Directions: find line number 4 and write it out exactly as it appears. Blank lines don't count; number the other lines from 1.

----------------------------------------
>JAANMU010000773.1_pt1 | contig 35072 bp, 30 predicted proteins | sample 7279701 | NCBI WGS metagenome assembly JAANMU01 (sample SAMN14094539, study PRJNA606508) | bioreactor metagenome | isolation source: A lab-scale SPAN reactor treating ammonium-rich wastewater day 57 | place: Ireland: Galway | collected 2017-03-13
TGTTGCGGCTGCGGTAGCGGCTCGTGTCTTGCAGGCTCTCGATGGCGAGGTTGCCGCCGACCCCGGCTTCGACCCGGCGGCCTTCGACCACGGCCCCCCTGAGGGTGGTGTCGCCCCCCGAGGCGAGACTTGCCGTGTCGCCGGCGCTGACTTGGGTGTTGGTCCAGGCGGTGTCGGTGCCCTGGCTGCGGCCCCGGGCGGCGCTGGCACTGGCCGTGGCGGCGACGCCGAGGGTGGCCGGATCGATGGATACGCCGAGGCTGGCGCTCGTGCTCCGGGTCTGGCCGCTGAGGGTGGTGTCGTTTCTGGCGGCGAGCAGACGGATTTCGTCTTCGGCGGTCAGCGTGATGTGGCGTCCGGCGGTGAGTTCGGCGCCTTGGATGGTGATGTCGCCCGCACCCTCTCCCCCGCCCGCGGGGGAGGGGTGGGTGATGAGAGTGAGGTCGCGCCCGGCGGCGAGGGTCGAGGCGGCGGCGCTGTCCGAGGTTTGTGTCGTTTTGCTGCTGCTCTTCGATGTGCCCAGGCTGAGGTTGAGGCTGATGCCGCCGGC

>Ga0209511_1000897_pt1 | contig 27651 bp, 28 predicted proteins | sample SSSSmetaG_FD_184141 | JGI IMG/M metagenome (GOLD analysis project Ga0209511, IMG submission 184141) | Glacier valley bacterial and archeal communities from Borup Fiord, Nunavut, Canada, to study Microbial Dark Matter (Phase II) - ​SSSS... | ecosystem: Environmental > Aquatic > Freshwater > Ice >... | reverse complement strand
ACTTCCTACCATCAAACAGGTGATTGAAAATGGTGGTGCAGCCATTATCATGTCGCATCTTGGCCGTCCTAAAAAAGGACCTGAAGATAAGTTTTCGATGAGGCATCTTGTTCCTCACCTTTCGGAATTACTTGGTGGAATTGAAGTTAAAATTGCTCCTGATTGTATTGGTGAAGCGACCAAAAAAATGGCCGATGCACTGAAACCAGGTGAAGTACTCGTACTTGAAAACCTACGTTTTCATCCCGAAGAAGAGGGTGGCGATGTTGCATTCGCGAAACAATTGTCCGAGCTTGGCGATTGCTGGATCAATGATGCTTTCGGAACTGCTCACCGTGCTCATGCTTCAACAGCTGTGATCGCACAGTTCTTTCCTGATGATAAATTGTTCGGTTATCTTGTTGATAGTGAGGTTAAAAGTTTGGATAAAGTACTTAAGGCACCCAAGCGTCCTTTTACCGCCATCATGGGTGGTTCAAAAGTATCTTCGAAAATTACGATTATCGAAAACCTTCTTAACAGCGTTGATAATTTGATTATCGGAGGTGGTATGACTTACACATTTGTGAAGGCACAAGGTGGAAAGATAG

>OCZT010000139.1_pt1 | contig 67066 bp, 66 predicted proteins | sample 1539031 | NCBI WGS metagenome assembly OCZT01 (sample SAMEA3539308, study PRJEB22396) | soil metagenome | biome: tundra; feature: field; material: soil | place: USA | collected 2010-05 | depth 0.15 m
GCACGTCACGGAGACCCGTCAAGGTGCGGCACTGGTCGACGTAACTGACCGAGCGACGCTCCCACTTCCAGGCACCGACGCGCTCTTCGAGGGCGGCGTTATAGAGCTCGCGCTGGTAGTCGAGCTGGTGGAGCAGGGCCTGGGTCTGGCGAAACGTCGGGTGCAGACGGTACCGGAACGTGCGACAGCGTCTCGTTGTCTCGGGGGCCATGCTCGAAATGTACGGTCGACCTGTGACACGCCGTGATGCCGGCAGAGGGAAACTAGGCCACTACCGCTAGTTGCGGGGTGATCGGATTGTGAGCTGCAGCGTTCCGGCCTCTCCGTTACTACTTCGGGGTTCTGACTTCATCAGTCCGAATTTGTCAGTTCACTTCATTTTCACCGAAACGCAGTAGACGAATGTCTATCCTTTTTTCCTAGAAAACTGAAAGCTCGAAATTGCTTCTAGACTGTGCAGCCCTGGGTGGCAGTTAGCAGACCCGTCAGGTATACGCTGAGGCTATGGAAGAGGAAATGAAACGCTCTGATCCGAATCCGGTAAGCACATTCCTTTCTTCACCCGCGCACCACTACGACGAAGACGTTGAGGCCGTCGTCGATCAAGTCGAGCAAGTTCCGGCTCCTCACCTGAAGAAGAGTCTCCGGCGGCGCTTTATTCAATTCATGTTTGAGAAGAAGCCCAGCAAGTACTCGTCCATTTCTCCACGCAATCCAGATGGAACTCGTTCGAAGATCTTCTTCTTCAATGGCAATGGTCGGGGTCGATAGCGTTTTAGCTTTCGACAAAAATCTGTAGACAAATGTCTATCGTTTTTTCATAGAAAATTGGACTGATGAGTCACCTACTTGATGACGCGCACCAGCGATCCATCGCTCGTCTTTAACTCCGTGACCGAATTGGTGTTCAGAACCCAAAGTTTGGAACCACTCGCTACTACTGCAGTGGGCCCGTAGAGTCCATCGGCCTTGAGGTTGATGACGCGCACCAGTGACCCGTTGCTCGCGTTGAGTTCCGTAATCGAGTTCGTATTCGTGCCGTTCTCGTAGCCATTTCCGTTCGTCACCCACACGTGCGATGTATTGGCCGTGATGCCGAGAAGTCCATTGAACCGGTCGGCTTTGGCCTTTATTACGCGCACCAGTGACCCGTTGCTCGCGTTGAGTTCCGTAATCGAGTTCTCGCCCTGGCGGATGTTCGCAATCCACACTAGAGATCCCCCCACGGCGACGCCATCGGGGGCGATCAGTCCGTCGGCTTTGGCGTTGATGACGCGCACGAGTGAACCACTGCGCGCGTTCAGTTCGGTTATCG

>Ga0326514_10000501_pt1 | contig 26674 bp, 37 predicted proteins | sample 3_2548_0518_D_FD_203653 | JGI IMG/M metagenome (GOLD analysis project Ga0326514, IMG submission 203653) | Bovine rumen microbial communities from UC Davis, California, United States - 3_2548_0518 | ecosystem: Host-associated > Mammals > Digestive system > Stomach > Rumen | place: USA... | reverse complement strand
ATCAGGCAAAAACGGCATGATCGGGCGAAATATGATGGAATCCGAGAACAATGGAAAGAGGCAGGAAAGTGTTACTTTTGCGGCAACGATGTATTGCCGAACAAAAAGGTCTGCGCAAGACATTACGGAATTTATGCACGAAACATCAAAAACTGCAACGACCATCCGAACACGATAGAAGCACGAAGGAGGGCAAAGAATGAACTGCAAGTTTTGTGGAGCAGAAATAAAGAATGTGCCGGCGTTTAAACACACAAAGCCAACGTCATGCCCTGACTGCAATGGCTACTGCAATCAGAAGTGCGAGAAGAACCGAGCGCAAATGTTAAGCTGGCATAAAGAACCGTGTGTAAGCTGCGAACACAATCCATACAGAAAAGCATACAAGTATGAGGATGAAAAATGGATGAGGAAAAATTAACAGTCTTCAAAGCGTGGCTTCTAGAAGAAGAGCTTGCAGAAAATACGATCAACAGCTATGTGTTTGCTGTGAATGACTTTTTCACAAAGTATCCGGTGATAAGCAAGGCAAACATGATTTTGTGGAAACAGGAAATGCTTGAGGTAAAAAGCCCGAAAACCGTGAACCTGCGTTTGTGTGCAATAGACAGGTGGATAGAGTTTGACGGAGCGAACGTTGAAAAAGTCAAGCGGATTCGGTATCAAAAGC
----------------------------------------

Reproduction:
ACTTCCTACCATCAAACAGGTGATTGAAAATGGTGGTGCAGCCATTATCATGTCGCATCTTGGCCGTCCTAAAAAAGGACCTGAAGATAAGTTTTCGATGAGGCATCTTGTTCCTCACCTTTCGGAATTACTTGGTGGAATTGAAGTTAAAATTGCTCCTGATTGTATTGGTGAAGCGACCAAAAAAATGGCCGATGCACTGAAACCAGGTGAAGTACTCGTACTTGAAAACCTACGTTTTCATCCCGAAGAAGAGGGTGGCGATGTTGCATTCGCGAAACAATTGTCCGAGCTTGGCGATTGCTGGATCAATGATGCTTTCGGAACTGCTCACCGTGCTCATGCTTCAACAGCTGTGATCGCACAGTTCTTTCCTGATGATAAATTGTTCGGTTATCTTGTTGATAGTGAGGTTAAAAGTTTGGATAAAGTACTTAAGGCACCCAAGCGTCCTTTTACCGCCATCATGGGTGGTTCAAAAGTATCTTCGAAAATTACGATTATCGAAAACCTTCTTAACAGCGTTGATAATTTGATTATCGGAGGTGGTATGACTTACACATTTGTGAAGGCACAAGGTGGAAAGATAG